• The receptionists, technicians, assistants, and veterinarians should all be well versed in what a complete dental prophylaxis entails, how it benefits the patient, and how to effectively communicate this information to clients.
  • See Educational Resources for Veterinary Professionals & Clients for websites, continuing education opportunities, and reading materials that will provide insightful information.
  • Client education should start with existing clients, but then expand to educating the local population of pet owners. There are numerous methods to provide this education, including:
    • Personal communication from the practice’s staff
    • Handouts/books (Figure 1)
    • Websites of veterinary dentists
    • Your own practice website
    • Practice newsletter or magazine articles.
figure 1

Figure 1. Excerpts from books, journals, and other materials can be used for education; however, permission must be requested from the publisher. This page is from Small Animal Dental, Oral and Maxillofacial Disease: A Color Handbook. Niemiec BA (ed). London: Manson Publishing, 2010.

Superior equipment: Once the marketing plan is underway and the dental schedule is filling up, superior equipment will speed procedures and increase efficiency.

  • Old, dull, or damaged equipment not only creates the potential for injury, but is far less effective (Figure 2). For example, damage to the last 1 mm of an ultrasonic scaler tip renders it 25% less efficient, and 2 mm loss results in 50% less efficiency.13
  • A new drill, ultrasonic scaler, elevator, or curette can markedly cut down on surgical time and increase the number of procedures performed each day. This minor investment can make a big difference.
  • It is important to note that (1) time is money and (2) decreased anesthetic times are better for patients. If a practice can do 1 more procedure a day, 5 days a week, at an average retail cost of $400, the practice makes an additional $8000 a month. This can easily cover many upgrades in dental equipment.

figure 2 a

Figure 2 b

Figure 2. Examples of poorly maintained and damaged equipment: using equipment in this condition will prolong procedures, increase replacement costs, and potentially harm patients. Courtesy Dr. Jerzy Gawor.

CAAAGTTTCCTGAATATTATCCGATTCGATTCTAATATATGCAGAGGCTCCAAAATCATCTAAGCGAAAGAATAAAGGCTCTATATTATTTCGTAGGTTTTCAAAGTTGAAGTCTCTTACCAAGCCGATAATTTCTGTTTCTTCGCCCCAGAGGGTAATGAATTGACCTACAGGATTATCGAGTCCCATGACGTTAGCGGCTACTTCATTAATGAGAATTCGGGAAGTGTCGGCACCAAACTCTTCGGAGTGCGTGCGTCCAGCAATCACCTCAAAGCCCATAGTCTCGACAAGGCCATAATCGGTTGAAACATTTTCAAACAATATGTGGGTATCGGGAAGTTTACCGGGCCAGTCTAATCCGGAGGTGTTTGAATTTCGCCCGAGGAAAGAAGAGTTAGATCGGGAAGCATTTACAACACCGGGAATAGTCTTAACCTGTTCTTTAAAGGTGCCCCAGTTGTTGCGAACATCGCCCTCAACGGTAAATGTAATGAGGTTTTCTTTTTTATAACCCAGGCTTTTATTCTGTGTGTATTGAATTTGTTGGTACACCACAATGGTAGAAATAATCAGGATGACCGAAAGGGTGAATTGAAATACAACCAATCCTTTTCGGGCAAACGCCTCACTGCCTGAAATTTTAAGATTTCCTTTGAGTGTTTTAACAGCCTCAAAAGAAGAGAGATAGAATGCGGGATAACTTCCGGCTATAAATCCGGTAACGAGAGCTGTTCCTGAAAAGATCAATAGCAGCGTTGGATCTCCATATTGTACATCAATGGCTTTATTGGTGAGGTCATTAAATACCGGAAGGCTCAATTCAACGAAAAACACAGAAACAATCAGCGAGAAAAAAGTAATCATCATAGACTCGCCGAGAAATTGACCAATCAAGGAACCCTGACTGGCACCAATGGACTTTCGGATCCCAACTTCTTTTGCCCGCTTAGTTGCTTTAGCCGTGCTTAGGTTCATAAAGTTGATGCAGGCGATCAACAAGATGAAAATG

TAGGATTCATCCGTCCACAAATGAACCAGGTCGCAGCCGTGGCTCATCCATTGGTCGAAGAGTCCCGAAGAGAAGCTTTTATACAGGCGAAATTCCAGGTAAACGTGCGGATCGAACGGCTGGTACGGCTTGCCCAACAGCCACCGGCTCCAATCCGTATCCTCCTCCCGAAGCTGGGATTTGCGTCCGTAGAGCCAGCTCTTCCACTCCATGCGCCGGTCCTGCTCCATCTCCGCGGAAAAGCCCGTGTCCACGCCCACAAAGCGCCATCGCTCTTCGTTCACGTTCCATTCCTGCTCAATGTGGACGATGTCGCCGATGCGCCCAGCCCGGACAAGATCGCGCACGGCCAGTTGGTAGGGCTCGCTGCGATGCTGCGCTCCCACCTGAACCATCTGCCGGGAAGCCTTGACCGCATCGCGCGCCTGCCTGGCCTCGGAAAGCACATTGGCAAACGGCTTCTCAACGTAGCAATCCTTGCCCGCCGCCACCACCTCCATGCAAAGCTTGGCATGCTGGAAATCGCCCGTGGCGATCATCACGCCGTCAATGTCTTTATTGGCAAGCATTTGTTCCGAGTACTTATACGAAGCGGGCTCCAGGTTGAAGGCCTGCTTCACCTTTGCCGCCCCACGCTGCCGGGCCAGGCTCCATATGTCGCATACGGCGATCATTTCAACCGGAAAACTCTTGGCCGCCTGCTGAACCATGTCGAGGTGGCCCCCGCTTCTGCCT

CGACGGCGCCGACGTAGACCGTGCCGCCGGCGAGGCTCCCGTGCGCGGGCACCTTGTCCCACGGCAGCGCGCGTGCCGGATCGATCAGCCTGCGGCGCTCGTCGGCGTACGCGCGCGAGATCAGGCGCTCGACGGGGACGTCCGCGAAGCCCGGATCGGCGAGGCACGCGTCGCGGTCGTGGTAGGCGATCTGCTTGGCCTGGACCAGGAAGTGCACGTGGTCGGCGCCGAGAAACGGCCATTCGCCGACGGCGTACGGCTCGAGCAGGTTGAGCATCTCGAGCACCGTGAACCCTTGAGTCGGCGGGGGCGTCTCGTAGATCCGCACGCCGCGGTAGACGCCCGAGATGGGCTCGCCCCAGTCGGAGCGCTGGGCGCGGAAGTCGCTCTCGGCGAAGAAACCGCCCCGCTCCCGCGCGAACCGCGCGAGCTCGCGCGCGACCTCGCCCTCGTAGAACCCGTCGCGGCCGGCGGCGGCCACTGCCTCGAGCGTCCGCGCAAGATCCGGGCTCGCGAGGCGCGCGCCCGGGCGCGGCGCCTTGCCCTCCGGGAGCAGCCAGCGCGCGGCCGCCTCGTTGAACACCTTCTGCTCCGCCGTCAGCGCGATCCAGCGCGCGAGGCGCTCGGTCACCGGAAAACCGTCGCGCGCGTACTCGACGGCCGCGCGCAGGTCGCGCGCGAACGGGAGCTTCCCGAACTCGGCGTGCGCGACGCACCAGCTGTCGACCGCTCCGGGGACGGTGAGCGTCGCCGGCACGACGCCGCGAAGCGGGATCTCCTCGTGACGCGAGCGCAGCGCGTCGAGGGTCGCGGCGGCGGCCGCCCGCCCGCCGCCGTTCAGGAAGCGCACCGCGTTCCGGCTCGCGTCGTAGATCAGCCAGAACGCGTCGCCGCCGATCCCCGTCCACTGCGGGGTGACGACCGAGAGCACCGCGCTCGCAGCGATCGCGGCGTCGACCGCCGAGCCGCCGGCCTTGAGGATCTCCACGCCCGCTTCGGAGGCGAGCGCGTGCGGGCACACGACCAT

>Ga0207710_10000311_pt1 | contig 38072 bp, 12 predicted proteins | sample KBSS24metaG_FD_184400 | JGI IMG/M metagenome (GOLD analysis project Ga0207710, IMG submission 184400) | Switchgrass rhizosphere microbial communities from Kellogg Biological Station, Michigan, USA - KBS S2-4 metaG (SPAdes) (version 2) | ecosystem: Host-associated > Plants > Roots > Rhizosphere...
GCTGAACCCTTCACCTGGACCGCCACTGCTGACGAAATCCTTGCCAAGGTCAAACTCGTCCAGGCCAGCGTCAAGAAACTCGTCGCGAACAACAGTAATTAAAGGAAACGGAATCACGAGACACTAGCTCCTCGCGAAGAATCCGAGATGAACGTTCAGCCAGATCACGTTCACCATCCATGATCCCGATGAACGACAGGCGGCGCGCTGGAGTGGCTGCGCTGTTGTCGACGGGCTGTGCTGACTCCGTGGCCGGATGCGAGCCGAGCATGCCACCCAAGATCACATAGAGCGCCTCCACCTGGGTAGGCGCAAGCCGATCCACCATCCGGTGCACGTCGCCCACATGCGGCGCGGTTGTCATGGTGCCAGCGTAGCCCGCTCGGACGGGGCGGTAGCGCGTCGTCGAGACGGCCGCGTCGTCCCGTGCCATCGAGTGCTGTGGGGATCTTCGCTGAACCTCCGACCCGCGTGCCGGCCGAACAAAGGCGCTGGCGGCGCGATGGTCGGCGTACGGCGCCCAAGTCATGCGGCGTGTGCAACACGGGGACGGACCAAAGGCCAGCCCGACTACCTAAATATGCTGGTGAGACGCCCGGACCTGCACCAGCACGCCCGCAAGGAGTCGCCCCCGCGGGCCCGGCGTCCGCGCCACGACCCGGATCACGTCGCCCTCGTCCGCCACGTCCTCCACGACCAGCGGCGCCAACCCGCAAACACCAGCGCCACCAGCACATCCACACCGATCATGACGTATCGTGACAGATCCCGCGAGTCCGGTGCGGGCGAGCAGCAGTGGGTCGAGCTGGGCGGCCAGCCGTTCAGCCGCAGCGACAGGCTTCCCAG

Equipment care & maintenance: Dental equipment must receive proper care. Quality maintenance improves efficiency, increases lifespan of the equipment, and maximizes your investment. Technicians/assistants should properly maintain power equipment, which includes:

  • Oiling handpieces and maintaining compressor oil if necessary
  • Care and sharpening of hand instruments, which is critical but often poorly performed, if at all. Hand scalers should be sharpened at least weekly; daily is ideal.
  • Maintaining and sharpening elevators, scissors, etc
  • Cleaning, drying, and sterilizing dental instruments (Figure 3).

Continuing education/training: Most veterinarians and technicians do not receive enough dental training. In addition, dental techniques and equipment options change and advance at a rapid pace.

  • Ideally, training is attained via hands-on wetlabs (Figure 4). This will benefit the patient, practice, and staff (see Educational Resources for Veterinary Professionals & Clients).
  • By learning new techniques, veterinarians and technicians will perform high-quality dental procedures in less time.
Figure 3

Figure 3. Image of a properly cleaned and packed extraction kit in its sterilization cassette, which is ready for autoclaving. Proper care improves instrument performance and lifespan.

Figure 4

Figure 4. The author providing hands-on dental radiology training. This type of training greatly improves speed and quality of dental radiology in practice. Courtesy San Diego Veterinary Dental Training Center.

2. Increase number of dental service options.

Increasing the number of dental service options is one of the easiest ways to increase your clinic’s dental service revenue. The most efficient way to do this is to offer superior basic care, which should include:

  • Dental radiology (Figure 5)
  • Root planing/application of antibiotic gels (Doxirobe, pfizer.com)
  • Regional anesthesia (nerve blocks) (Figure 6)
  • Proper pain management (opiates, nonsteroidal anti-inflammatory drugs [NSAIDs], morphine/lidocaine/ketamine mixture [MiLK])
  • Bonded sealant agents.

These treatment options will greatly increase patient care and practice income without a significant investment of time or money. Most of these topics will be covered individually in detail in future articles in the series.

Figure 5

Figure 5. The author discussing radiographic findings with a client. The detail, size, and ability to “mark” them (ie, with arrows) improves client understanding and compliance with treatment recommendations. Courtesy of vetdentalrad.com.